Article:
The Structure of Unstable Power Systems
AbstractA power system is modeled by an interaction form, the solution of which is called a settlement. By stability we mean the existence of some settlement for any preference profile. Like in other models of power structure, instability is equivalent to the existence of a cycle. Structural properties of the system like maximality, regularity, superadditivity and exactness are defined and used to determine the type of instability that may affect the system. A stability index is introduced. Loosely speaking this index measures the difficulty of the emergence of configurations that produce a deadlock. As applications we have a characterization of solvable game forms, an analysis of the structure of their instability and a localization of their stability index in case where solvability fails.
Download InfoIf you experience problems downloading a file, check if you have the proper application to view it first. In case of further problems read the IDEAS help page. Note that these files are not on the IDEAS site. Please be patient as the files may be large.
Bibliographic InfoPaper provided by HAL in its series Université Paris1 Panthéon-Sorbonne (Post-Print and Working Papers) with number halshs-00392515.
Date of creation: May 2009
Date of revision:
Note: View the original document on HAL open archive server: http://halshs.archives-ouvertes.fr/halshs-00392515
Contact details of provider:
Web page: http://hal.archives-ouvertes.fr/
Interaction form; effectivity function; stability index; Nash equilibrium; strong equilibrium; solvability; acyclicity; Nakamura number; collusion;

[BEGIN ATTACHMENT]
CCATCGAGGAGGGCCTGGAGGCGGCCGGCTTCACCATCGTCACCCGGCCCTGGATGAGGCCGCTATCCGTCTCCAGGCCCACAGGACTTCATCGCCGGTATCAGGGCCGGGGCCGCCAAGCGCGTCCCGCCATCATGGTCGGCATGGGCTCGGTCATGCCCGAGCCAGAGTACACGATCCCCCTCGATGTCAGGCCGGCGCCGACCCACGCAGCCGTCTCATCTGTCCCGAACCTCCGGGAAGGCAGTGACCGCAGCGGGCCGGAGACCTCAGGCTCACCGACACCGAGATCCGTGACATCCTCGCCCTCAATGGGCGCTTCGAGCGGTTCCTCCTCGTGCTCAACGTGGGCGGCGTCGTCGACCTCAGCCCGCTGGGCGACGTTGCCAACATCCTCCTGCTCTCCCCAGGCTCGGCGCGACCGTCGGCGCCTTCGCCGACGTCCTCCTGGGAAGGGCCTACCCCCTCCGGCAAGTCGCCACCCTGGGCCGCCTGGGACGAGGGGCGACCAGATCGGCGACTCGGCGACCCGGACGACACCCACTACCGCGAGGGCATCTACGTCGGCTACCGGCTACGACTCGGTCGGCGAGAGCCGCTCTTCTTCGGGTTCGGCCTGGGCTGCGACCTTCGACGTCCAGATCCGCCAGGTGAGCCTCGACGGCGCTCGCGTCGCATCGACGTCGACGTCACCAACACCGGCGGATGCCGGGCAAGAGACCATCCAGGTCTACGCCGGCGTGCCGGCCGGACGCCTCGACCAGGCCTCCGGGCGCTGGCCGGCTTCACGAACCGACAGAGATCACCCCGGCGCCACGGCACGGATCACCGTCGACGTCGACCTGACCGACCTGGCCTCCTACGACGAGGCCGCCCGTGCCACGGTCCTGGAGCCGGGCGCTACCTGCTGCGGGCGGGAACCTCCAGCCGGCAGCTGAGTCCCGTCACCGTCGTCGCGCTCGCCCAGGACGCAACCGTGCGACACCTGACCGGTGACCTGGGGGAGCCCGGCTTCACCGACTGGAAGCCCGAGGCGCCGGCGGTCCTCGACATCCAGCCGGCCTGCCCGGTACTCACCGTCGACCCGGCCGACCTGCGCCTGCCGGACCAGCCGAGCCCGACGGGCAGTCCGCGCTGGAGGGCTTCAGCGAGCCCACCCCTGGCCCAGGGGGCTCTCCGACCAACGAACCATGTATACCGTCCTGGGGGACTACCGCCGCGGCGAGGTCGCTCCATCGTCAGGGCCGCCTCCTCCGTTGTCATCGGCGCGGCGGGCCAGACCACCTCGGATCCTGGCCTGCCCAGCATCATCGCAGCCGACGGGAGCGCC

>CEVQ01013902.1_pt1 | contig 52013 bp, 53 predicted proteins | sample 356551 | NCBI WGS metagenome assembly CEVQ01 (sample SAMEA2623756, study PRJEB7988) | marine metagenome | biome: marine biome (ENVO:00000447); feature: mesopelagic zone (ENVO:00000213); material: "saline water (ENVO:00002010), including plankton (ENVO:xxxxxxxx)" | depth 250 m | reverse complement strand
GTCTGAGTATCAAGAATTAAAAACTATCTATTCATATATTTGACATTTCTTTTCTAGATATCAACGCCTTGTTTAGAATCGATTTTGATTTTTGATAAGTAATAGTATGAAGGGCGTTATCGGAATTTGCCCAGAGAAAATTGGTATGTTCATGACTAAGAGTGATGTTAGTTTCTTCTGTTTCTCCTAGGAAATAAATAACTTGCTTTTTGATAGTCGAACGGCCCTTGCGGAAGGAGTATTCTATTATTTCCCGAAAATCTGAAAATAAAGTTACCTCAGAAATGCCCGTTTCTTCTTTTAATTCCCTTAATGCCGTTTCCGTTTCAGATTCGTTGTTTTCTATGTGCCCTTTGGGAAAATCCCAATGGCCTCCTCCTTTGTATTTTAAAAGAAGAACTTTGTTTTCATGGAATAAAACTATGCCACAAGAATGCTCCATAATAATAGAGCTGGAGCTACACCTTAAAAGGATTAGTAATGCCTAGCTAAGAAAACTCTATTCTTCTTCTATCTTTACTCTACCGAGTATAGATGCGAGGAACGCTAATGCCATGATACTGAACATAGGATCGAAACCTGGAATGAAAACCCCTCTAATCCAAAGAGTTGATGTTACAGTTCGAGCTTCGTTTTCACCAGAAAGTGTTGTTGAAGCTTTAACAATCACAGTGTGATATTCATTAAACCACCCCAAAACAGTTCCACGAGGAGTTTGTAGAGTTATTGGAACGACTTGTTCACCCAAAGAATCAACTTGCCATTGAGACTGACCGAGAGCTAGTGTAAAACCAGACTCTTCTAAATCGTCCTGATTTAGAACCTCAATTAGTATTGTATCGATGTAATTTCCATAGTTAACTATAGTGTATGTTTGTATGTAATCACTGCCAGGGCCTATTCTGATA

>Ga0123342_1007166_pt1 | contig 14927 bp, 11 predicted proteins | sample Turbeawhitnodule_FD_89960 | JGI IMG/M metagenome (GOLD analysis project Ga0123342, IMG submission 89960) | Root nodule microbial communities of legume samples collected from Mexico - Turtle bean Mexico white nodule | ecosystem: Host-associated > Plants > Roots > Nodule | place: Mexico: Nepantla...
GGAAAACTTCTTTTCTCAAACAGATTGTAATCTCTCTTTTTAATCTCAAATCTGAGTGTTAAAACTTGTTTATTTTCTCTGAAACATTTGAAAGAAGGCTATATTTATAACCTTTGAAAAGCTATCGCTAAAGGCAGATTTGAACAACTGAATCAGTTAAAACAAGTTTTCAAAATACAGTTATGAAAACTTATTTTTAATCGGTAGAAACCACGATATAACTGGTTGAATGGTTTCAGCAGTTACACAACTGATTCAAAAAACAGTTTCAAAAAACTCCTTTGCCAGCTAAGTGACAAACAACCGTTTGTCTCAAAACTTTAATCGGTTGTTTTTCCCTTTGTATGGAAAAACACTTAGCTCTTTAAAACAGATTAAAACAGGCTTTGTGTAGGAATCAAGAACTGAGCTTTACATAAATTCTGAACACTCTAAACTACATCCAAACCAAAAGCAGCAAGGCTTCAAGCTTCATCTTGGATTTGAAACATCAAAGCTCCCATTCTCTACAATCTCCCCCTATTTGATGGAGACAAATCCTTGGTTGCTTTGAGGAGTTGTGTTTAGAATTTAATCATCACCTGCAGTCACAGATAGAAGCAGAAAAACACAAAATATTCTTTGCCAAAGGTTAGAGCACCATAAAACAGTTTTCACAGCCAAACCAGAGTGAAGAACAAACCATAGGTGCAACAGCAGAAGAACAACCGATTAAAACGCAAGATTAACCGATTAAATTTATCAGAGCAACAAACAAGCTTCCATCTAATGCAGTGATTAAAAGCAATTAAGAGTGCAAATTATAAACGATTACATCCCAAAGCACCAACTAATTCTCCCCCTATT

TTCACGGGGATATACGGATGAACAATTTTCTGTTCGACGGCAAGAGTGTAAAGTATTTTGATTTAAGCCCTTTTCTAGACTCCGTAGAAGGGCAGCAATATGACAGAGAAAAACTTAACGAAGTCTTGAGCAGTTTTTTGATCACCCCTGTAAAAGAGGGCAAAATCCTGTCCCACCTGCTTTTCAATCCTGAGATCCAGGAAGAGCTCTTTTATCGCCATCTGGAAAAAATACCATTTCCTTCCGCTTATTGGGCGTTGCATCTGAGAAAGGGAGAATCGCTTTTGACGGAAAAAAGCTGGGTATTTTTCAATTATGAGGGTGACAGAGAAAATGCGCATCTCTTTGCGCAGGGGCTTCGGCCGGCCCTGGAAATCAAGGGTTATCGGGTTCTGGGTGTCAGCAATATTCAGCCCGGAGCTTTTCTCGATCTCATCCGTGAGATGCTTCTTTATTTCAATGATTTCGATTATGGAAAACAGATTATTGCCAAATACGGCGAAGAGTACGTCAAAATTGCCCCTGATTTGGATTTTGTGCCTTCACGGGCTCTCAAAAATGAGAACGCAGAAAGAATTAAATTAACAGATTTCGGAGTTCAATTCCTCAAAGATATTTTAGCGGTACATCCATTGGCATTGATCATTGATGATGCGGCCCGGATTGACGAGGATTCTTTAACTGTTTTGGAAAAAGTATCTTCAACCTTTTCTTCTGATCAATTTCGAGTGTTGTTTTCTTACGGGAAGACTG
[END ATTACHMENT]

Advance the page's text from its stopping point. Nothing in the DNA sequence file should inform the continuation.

Other versions of this item:
- Joseph Abdou, 2009. "The Structure of Unstable Power Systems," UniversitÃ© Paris1 PanthÃ©on-Sorbonne (Post-Print and Working Papers) halshs-00389181, HAL.
- Joseph Abdou, 2009. "The Structure of Unstable Power Systems," Documents de travail du Centre d'Economie de la Sorbonne 09042, Université Panthéon-Sorbonne (Paris 1), Centre d'Economie de la Sorbonne.
- C70 - Mathematical and Quantitative Methods - - Game Theory and Bargaining Theory - - - General
- D71 - Microeconomics - - Analysis of Collective Decision-Making - - - Social Choice; Clubs; Committees; Associations
This paper has been announced in the following NEP Reports:
You can help add them by filling out this form.
reading list or among the top items on IDEAS.Access and download statisticsgeneral information about how to correct material in RePEc.
For technical questions regarding this item, or to correct its authors, title, abstract, bibliographic or download information, contact: (CCSD).
If you have authored this item and are not yet registered with RePEc, we encourage you to do it here. This allows to link your profile to this item. It also allows you to accept potential citations to this item that we are uncertain about.
If references are entirely missing, you can add them using this form.
If the full references list an item that is present in RePEc, but the system did not link to it, you can help with this form.
If you know of missing items citing this one, you can help us creating those links by adding the relevant references in the same way as above, for each refering item. If you are a registered author of this item, you may also want to check the "citations" tab in your profile, as there may be some citations waiting for confirmation.
Please note that corrections may take a couple of weeks to filter through the various RePEc services.